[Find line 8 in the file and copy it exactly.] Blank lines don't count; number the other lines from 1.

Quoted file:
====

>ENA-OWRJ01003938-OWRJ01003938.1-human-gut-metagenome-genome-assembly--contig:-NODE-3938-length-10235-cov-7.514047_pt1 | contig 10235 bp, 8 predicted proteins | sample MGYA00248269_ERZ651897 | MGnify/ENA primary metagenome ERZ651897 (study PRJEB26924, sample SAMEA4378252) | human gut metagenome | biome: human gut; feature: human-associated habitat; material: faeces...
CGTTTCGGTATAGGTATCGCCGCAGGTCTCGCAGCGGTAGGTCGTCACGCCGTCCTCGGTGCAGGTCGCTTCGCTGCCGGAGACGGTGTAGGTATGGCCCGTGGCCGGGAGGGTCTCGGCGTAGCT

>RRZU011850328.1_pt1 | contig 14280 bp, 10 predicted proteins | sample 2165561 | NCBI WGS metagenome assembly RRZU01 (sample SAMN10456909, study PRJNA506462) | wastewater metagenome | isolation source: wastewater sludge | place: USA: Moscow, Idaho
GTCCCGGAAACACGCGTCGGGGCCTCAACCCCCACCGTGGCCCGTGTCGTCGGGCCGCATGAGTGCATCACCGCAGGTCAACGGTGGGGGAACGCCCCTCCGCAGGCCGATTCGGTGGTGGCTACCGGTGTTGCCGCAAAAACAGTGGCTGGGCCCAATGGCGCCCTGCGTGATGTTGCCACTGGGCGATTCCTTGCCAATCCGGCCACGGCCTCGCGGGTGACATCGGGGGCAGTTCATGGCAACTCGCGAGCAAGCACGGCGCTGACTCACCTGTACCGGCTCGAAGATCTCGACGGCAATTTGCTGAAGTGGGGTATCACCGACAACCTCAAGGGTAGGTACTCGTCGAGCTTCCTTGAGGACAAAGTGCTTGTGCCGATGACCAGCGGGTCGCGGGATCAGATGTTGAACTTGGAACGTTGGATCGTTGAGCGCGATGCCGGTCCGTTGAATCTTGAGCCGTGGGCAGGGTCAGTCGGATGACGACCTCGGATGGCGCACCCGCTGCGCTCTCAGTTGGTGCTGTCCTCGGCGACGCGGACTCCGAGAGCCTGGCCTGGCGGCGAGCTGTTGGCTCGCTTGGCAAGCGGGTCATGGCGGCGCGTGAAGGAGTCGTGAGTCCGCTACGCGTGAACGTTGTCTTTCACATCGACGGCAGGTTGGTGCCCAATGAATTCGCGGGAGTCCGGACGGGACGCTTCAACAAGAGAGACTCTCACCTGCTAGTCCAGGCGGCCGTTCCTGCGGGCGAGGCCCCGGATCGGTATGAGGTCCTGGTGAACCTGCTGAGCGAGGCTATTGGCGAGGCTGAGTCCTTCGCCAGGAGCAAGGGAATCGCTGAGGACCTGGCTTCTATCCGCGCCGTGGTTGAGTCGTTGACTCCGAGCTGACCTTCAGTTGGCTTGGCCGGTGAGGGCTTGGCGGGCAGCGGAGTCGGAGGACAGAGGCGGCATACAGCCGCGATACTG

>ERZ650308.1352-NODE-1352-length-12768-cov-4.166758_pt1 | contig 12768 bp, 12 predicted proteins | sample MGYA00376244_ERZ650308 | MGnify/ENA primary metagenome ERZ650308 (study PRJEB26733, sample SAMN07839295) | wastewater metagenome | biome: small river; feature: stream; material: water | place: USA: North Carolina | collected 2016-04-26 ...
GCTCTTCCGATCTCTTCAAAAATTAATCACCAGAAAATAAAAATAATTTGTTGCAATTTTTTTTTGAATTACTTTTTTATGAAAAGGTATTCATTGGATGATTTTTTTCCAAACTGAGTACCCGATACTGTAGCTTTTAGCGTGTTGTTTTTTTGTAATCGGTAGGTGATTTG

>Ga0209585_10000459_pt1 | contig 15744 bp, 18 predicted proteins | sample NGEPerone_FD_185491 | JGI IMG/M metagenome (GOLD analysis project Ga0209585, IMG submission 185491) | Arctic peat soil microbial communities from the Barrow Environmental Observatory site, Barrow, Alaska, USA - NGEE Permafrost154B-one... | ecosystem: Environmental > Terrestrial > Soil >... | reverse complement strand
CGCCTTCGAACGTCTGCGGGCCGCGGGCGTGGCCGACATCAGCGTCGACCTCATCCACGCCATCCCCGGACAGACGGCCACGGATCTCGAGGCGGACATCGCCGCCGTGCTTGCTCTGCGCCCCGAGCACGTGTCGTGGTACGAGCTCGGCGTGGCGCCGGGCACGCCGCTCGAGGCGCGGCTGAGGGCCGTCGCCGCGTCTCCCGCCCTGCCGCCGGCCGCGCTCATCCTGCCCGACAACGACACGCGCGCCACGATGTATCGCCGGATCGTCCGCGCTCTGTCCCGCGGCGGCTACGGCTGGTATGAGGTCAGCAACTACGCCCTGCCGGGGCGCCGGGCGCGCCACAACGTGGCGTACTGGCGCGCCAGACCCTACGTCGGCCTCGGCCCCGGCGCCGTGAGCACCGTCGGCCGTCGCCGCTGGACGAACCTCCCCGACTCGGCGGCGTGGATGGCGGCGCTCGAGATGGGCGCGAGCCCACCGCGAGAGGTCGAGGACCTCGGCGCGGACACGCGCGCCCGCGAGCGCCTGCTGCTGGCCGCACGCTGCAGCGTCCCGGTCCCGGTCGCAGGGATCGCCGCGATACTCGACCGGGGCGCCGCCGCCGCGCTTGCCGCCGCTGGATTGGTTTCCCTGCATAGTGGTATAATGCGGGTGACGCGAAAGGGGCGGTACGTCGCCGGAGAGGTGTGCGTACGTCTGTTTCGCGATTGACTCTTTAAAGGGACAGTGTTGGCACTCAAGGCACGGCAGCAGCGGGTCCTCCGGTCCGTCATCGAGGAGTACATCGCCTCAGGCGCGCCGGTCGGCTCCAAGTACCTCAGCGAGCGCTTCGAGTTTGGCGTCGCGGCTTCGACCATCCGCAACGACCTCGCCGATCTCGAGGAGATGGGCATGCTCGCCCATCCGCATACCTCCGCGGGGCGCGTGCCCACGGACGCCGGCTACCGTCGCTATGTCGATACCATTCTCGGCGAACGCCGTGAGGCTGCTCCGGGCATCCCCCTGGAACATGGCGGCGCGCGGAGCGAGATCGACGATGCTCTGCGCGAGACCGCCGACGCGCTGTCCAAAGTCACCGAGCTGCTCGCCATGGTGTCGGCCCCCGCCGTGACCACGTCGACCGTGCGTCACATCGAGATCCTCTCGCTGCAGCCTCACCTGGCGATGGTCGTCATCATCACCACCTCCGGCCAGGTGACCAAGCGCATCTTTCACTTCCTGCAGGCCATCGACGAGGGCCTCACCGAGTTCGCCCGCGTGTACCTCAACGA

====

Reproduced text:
CGCCTTCGAACGTCTGCGGGCCGCGGGCGTGGCCGACATCAGCGTCGACCTCATCCACGCCATCCCCGGACAGACGGCCACGGATCTCGAGGCGGACATCGCCGCCGTGCTTGCTCTGCGCCCCGAGCACGTGTCGTGGTACGAGCTCGGCGTGGCGCCGGGCACGCCGCTCGAGGCGCGGCTGAGGGCCGTCGCCGCGTCTCCCGCCCTGCCGCCGGCCGCGCTCATCCTGCCCGACAACGACACGCGCGCCACGATGTATCGCCGGATCGTCCGCGCTCTGTCCCGCGGCGGCTACGGCTGGTATGAGGTCAGCAACTACGCCCTGCCGGGGCGCCGGGCGCGCCACAACGTGGCGTACTGGCGCGCCAGACCCTACGTCGGCCTCGGCCCCGGCGCCGTGAGCACCGTCGGCCGTCGCCGCTGGACGAACCTCCCCGACTCGGCGGCGTGGATGGCGGCGCTCGAGATGGGCGCGAGCCCACCGCGAGAGGTCGAGGACCTCGGCGCGGACACGCGCGCCCGCGAGCGCCTGCTGCTGGCCGCACGCTGCAGCGTCCCGGTCCCGGTCGCAGGGATCGCCGCGATACTCGACCGGGGCGCCGCCGCCGCGCTTGCCGCCGCTGGATTGGTTTCCCTGCATAGTGGTATAATGCGGGTGACGCGAAAGGGGCGGTACGTCGCCGGAGAGGTGTGCGTACGTCTGTTTCGCGATTGACTCTTTAAAGGGACAGTGTTGGCACTCAAGGCACGGCAGCAGCGGGTCCTCCGGTCCGTCATCGAGGAGTACATCGCCTCAGGCGCGCCGGTCGGCTCCAAGTACCTCAGCGAGCGCTTCGAGTTTGGCGTCGCGGCTTCGACCATCCGCAACGACCTCGCCGATCTCGAGGAGATGGGCATGCTCGCCCATCCGCATACCTCCGCGGGGCGCGTGCCCACGGACGCCGGCTACCGTCGCTATGTCGATACCATTCTCGGCGAACGCCGTGAGGCTGCTCCGGGCATCCCCCTGGAACATGGCGGCGCGCGGAGCGAGATCGACGATGCTCTGCGCGAGACCGCCGACGCGCTGTCCAAAGTCACCGAGCTGCTCGCCATGGTGTCGGCCCCCGCCGTGACCACGTCGACCGTGCGTCACATCGAGATCCTCTCGCTGCAGCCTCACCTGGCGATGGTCGTCATCATCACCACCTCCGGCCAGGTGACCAAGCGCATCTTTCACTTCCTGCAGGCCATCGACGAGGGCCTCACCGAGTTCGCCCGCGTGTACCTCAACGA